...(not a real specialist in this area but...)
On 26.12.2004 02:13:46 Peter B. West wrote: <snip/>
Did you find the reference to java.awt.graphicsenv in PJA?
What puzzles me is the circularity of requiring a BufferedImage, with its implicit dependency upon getLocalGraphicsEnvironment(), which seems to be the only way to directly discover a GraphicsEnvironment. It's as though there is no formal way to introduce your own GraphicsDevices, apart from the sleight-of-hand of creating a parasite GEnv/GDev/GConf through the reliance on BufferedImage.
Yes, I think there's no such thing, although I don't think it's necessary. The PDFGraphicsConfiguration and PDFGraphicsDevice is all that's necessary to support Graphics2D output to PDF. And PDFGraphics2D instantiates the PDFGraphicsConfiguration as necessary. If you want to replace the default GraphicsEnvironment you'd probably set the "java.awt.graphicsenv" system property accordingly. But that's most probably not something you will want to do as it has consequences on the whole AWT subsystem in normal operations.
What am I missing?
I don't know. What are you trying to do? Is this about changing font support for the PDFGraphics2D? Knowing that I might have some better ideas.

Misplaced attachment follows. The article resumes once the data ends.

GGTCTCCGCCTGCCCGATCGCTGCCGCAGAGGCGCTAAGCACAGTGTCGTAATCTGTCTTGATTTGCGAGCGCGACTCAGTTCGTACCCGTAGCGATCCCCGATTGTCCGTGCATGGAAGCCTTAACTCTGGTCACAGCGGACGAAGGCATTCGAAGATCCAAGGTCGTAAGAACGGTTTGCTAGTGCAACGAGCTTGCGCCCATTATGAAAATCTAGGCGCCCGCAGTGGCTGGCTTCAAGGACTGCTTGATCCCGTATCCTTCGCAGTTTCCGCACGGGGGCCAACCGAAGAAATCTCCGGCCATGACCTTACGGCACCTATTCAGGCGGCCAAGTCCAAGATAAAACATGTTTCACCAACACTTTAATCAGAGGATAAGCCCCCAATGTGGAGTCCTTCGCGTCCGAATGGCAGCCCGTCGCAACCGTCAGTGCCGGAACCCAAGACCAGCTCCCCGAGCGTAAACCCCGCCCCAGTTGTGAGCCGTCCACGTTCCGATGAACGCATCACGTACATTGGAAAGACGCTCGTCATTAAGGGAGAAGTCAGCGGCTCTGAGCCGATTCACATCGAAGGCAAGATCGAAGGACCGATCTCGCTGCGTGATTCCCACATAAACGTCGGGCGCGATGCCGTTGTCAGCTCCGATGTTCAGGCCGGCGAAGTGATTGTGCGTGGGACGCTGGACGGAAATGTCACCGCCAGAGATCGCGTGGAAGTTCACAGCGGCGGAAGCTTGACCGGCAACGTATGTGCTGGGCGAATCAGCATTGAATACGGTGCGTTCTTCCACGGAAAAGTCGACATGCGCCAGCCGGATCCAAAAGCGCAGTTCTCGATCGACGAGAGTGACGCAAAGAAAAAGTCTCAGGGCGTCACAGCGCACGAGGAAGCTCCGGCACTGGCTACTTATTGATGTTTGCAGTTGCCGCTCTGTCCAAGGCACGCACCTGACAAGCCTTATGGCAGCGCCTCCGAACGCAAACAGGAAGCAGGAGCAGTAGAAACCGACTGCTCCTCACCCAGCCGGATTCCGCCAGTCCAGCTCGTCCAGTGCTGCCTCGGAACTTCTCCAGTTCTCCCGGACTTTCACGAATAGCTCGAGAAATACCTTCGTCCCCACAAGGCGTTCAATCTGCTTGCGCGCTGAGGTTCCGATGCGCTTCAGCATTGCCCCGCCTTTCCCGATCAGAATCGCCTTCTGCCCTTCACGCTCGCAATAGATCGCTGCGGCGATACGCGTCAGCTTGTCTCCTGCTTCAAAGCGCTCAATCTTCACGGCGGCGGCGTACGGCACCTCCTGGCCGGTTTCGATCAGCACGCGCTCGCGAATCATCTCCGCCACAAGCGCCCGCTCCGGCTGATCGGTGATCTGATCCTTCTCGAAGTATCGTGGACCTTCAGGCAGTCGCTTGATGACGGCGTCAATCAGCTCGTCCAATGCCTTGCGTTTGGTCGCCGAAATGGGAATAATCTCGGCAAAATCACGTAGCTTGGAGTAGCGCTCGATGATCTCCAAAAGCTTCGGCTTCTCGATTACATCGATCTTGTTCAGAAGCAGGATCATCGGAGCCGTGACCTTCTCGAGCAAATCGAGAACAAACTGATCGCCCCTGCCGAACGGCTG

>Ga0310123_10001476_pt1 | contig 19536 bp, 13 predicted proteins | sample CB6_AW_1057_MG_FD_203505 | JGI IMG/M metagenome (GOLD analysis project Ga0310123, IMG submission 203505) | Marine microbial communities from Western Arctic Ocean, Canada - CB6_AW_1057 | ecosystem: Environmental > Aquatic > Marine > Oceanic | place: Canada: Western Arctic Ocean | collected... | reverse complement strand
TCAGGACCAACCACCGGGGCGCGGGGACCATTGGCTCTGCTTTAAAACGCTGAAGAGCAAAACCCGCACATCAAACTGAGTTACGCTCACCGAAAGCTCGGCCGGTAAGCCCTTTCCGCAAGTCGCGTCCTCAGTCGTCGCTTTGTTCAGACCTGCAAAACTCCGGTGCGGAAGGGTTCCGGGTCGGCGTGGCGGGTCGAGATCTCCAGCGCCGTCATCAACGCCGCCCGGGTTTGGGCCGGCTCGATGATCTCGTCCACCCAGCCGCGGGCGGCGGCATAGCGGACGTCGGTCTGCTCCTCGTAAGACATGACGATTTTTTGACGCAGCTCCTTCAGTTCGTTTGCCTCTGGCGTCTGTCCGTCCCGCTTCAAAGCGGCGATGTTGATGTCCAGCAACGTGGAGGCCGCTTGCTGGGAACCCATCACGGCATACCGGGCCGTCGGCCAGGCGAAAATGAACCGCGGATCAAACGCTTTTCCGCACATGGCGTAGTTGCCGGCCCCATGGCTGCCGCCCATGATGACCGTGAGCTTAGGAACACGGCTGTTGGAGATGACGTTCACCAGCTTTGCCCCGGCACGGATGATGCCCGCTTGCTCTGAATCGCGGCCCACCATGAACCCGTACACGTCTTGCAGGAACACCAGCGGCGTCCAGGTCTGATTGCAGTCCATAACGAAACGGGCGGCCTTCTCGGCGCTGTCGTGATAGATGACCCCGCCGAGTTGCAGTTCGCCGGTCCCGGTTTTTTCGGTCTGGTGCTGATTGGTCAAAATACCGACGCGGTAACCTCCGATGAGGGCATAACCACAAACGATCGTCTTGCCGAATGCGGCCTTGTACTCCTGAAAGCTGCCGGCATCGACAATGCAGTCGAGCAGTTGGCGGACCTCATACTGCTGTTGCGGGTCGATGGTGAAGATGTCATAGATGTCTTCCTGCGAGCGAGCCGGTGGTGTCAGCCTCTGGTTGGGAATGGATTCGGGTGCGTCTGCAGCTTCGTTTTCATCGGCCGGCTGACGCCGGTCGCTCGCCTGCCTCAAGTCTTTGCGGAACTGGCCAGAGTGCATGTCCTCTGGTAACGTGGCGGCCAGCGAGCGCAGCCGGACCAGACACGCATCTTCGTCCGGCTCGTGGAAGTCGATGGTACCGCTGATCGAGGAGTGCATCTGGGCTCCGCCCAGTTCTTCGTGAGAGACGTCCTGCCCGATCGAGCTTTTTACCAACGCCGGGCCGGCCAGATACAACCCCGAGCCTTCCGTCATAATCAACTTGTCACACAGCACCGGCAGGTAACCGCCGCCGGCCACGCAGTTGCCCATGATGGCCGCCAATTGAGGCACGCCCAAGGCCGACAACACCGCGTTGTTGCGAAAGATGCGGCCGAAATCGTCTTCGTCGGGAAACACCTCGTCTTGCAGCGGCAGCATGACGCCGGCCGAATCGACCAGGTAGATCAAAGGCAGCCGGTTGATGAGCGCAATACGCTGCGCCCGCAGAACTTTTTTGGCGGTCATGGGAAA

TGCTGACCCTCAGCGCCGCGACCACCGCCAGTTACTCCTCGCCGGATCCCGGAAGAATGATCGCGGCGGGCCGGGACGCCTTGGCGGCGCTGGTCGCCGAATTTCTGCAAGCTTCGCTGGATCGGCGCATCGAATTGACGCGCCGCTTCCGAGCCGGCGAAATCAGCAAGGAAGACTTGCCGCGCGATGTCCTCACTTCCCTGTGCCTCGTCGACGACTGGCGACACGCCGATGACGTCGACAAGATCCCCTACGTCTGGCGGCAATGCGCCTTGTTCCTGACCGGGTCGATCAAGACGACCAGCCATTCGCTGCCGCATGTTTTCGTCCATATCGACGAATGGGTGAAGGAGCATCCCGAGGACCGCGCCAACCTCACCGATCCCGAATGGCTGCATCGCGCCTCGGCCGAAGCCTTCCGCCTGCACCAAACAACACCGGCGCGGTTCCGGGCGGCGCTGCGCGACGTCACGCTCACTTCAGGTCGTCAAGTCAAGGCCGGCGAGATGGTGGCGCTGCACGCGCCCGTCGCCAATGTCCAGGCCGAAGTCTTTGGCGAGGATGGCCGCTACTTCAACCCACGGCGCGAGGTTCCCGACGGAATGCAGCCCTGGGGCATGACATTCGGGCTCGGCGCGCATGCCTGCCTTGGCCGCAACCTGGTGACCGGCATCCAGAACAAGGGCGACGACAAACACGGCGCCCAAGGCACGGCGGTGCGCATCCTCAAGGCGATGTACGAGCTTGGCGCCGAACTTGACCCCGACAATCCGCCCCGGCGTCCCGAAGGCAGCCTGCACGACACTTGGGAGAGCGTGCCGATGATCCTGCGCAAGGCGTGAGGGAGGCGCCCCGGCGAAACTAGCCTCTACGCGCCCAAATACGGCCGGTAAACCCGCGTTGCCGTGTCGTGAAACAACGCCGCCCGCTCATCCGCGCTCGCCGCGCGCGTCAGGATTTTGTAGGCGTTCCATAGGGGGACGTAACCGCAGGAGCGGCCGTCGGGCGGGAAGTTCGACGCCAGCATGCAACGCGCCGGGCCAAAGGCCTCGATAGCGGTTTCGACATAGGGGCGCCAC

I'm just trying to understand what I'm doing when I fiddle with GEnv and GDev. When I first looked at using Java2D methods for all rendering, I concluded that the GraphicsEnvironment was "closed", because there seemed to be no independent pathway to the creation of a modified GraphicsEnvironment. That's why I was so excited when SVGGraphics2D was mentioned on fop-dev. Looking at the implementation, though, I see that the same problems exist. I don't know quite how to express my disquiet about this, but in PJA's terms, it amounts to the implicit dependency on the underlying native graphics rendering.
java.awt.Graphics methods such as drawLine (), fillOval (), drawString (),... are implemented in the default JVM with native graphical functions (except in some cases for Java2D) : That means that drawLine () finally calls a GDI system function on Windows or X11 function on a X11/UNIX machine even if the drawing is done in an off-screen image using the class java.awt.Image. This ensures the best performance for drawing graphics with Java.
Maybe it also helps to look at PJA (http://www.eteks.com/pja/en/) to get a better understanding of what is involved in the whole thing.
I just took a glance at PJA. I'll have a look at the 2D implementation code. PJA seems to have gone right back to the root of GraphicsEnvironment and built its own from scratch.
Starting with release J2SETM 5.0, AWT has been re-implemented on the Solaris and Linux platforms. The new Toolkit implementation provides the following advantages:
* Removes the dependency on Motif and Xt libraries. * Interoperates better with other GUI Toolkits. * Provides better performance and quality. </q> I'll ask eTeks what the implications of this are for PJA.